Illegal sand dredging has been eradicated from Cambodia, but reforms are still needed, the Ministry of Mines and Energy said on Wednesday, facing mounting blowback over sand export records that differ by tens of millions of cubic meters from those kept by the U.N.
“We completely eradicated lawless sand dredging of the river and sea and have collected more than $7 million in tax revenue from sand businesses from June 2015 to present,” the ministry said in an unsigned letter posted to its Facebook page. It added that the industry “still faces some challenges.”
From 2005 to last year, countries across the world reported importing more than 75 million metric tons of Cambodian sand to the U.N. Commodity Trade Statistics Database, or roughly 46.8 million cubic meters. But statistics from the Finance Ministry’s general department of customs and excise show just 14.3 million tons leaving the country, about 8.9 million cubic meters.
A group of 41 civil society organizations issued a letter on Tuesday calling for the government to explain the discrepancies, while the opposition CNRP has threatened to summon Mines and Energy Minister Suy Sem to the National Assembly to explain them.
In its response on Wednesday, the ministry called on civil society to “provide any additional data that may be available to help the Ministry…determine the exact cause of the difference between the two data…. The ministry is thoroughly reviewing and carefully examining the details” of the statistics.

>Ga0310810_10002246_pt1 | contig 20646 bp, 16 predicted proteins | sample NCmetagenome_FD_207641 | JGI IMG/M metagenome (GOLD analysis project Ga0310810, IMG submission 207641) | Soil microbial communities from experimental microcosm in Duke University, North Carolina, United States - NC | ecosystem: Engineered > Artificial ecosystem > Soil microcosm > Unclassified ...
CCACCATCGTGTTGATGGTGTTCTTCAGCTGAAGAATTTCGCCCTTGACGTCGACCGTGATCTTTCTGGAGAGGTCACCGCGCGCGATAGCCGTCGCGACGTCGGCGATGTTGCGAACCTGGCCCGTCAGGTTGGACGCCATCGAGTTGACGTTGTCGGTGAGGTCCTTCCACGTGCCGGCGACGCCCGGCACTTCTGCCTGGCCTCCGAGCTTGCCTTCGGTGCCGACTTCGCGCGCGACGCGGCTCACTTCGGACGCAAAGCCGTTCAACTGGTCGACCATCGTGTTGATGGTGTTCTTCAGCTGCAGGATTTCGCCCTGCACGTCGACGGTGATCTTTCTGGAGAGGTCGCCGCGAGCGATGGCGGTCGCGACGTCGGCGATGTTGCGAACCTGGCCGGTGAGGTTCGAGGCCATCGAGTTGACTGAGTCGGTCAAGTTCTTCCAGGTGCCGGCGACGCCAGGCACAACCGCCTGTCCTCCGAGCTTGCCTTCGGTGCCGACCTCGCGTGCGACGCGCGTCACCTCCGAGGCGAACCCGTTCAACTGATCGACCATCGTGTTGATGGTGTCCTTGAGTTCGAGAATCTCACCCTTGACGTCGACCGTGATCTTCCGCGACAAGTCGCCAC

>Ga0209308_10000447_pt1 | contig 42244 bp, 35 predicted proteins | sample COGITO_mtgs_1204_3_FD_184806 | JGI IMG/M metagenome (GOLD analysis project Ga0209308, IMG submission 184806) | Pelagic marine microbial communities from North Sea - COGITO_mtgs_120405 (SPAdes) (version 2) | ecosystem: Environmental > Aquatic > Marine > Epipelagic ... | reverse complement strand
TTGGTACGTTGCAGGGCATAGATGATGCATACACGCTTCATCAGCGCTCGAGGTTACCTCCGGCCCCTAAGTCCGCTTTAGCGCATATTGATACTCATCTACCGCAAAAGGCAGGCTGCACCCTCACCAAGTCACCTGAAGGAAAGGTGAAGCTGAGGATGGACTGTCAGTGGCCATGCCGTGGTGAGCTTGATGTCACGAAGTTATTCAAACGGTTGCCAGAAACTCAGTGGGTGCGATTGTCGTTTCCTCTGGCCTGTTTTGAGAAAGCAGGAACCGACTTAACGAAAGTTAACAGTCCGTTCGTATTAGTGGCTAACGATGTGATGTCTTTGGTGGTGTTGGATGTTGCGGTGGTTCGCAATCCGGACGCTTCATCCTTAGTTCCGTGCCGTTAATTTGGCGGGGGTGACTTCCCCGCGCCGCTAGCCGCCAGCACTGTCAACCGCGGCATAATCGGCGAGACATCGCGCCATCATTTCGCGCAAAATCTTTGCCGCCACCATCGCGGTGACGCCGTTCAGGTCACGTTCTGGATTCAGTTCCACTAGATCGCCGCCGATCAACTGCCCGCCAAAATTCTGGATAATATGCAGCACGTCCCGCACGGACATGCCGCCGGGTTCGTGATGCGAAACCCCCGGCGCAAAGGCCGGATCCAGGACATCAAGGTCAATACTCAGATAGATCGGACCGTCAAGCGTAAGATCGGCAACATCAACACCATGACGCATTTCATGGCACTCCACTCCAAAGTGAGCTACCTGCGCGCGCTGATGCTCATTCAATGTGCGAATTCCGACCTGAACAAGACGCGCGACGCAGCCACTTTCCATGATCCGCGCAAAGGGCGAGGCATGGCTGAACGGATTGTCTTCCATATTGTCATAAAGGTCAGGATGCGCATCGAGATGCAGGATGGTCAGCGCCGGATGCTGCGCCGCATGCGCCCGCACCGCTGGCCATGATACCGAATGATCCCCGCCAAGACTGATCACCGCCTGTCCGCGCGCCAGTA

“The Ministry of Mines and Energy has already taken steps to temporarily suspend the issuance of new licensing and sand exporting by companies by requiring companies to provide documents that are necessary to strengthen our effectiveness in controlling the sand businesses and sand exporting,” it said.
Alex Gonzalez-Davidson, the director of Mother Nature, an environmental NGO that has campaigned against what it says is illegal dredging, was not convinced that the ministry was sincere.
“If the Ministry wants people to believe they are sincere about such cooperation, first and foremost they should go to the coastal communities ravaged by the sand mining and see the impacts by themselves, something they have never done once since this scam started in 2008.”
Preap Kol, director of Transparency International Cambodia, was a signatory to the letter from the NGOs and repeated its call for the relevant ministries to “disclose information immediately so that the public can see the truth.”
“Although there have been some big promises of deep reforms, the pace of reforms have been extremely slow and are often hampered by resistance from those who do not want to let go of the status quo due to personal interests,” he said.
Miguel Chanco, lead regional analyst for Economist Intelligence Unit, said the differing totals reinforced the unreliability of Cambodia’s economic statistics.
“I do not expect the current scandal over these discrepancies to change what are already negative perceptions,” he wrote in an email.
“The scandal will only serve to reinforce these views on the country’s economic figures, while raising more eyebrows over the extent of corruption in the industry.”
(Additional reporting by Aun Pheap)